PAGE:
Kathmandu, June 11
Ice temperatures of Khumbu glacier in the Mt Everest region have been higher than expected, a scientific research has found, indicating that floods and droughts are likely to become more common, and glacial lake growth along with its hazards will increase in coming decades.
Sharing the findings of the Everest region drilling project ‘EverDrill (2016-2019)’, lead scientist from the UK-based University of Leeds Duncan Quincey said more than half of the ablation area of Khumbu glacier contained warm ice.
“We found that 56 per cent of the ablation area of Khumbu glacier comprised warm ice,and even the coldest ice is only 3.3°C lower than the melting point,” he told THT.
The EverDrill project, a joint venture of universities of Leeds, Aberystwyth, Sheffield and Kathmandu and the Himalayan Research Centre, had been carried out at a height of up to 5,200 metres on the Khumbu glacier while the research team used a specially adapted car wash unit that produced a pressurised jet of hot water to drill boreholes as far as 190 metres into the glacial ice, he said. Strings of temperature sensors were installed into the boreholes and left to collect data for several months, he said.
Researchers found that there was evidence to suggest that the ice was warming at a rate of around 0.5°C per decade, while floods and droughts were likely to become more common and glacial lake growth along with its hazards would increase in the coming decades.
The results indicated that high-elevation Himalayan glaciers were vulnerable to even minor atmospheric warming and would be especially sensitive to future climate warming, Quincey said. “The coldest ice we measured was just -3.3°C near Mt Everest base camp and this is warmer than we might expect for a glacier at this elevation.”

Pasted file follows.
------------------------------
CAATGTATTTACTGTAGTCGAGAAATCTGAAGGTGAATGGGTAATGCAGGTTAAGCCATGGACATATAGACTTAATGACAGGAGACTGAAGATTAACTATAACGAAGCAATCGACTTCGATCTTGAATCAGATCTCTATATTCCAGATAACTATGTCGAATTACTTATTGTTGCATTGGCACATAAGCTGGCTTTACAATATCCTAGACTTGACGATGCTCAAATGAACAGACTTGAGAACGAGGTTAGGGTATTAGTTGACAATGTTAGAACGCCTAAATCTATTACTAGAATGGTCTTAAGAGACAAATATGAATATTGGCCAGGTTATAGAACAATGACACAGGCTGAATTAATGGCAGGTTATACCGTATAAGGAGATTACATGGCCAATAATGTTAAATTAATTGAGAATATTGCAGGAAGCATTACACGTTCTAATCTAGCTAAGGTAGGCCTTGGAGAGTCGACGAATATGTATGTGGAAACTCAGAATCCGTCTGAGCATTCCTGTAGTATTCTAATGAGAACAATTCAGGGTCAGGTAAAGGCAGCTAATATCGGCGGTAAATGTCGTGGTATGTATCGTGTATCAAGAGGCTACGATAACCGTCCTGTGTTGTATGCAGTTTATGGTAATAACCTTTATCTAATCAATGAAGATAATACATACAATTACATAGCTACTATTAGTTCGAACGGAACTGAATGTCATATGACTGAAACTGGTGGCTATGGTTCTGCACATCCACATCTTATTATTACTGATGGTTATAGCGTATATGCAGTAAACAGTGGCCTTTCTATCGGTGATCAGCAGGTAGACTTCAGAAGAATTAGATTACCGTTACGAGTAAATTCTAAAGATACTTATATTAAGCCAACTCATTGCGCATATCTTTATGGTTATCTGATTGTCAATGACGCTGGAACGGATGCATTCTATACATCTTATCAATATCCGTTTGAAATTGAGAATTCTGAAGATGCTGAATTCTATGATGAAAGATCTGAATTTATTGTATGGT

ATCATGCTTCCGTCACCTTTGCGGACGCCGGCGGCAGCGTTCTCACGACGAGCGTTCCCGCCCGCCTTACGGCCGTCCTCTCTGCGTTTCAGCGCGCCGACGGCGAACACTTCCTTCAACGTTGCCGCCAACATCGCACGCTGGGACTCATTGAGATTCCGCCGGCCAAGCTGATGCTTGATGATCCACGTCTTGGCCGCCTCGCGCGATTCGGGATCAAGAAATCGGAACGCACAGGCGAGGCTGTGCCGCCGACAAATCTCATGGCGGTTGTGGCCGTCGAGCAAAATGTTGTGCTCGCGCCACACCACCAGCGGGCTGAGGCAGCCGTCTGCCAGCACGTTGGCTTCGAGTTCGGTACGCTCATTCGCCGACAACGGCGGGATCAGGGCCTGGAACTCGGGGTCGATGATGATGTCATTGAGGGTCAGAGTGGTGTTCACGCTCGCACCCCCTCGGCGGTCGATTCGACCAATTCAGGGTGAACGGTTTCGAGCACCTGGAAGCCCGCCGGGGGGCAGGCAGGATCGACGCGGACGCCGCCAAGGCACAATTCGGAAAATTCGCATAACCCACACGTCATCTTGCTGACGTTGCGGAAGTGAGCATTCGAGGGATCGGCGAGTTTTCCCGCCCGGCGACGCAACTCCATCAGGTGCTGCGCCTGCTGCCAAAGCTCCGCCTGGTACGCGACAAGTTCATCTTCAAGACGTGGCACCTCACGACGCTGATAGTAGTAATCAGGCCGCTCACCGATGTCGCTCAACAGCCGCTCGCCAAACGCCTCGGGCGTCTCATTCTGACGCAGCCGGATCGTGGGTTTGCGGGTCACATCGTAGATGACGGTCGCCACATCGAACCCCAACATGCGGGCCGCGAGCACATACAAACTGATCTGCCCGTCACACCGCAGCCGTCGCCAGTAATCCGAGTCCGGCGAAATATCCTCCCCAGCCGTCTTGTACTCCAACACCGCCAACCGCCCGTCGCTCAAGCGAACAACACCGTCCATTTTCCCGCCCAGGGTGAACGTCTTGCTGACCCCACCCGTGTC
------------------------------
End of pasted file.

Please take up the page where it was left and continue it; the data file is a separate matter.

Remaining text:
Most of the ice was warmer than the air temperature. This means that further warming will accelerate the glacier melt, according to the study.
“In the short-term melting will increase, but in the longterm it will decrease as periods of floods and droughts become more common.”
Warm ice is particularly vulnerable to climate change because even small increases in temperatures can trigger melting, Quincey added.
“Internal temperature has a significant impact on the complex dynamics of a glacier, including how it flows, how water drains through it and the volume of meltwater runoff – which makes up a crucial part of the water supply for millions of people in the Hindu Kush Himalaya region,” the scientist added.
Air temperatures in Solukhumbu will continue to increase and precipitation will become more unpredictable, shows the research. It adds that Khumbu icefall and other mountain routes might become more dangerous for climbers in the coming days.
“Rockfall will become more common while ponds and lakes may burst suddenly, causing danger and damage to downstream property and infrastructure.”
According to Himalayan Research Centre Chairman Dhananjay Regmi, in 2017 the research team led by Quincey had drilled for the first time into Khumbu glacier to record temperatures deep below the surface layer. “At least 27 boreholes into the Khumbu Glacier were drilled to measure ice temperatures while the research team used five different sites during two field seasons – 2017 and 2018 – of the project,” he said. Quincey led the project overseeing the remote sensing aspect while drilling was led by Prof Bryn Hubbard from Aberystwyth University, he added.
A version of this article appears in print on June 12, 2019 of The Himalayan Times.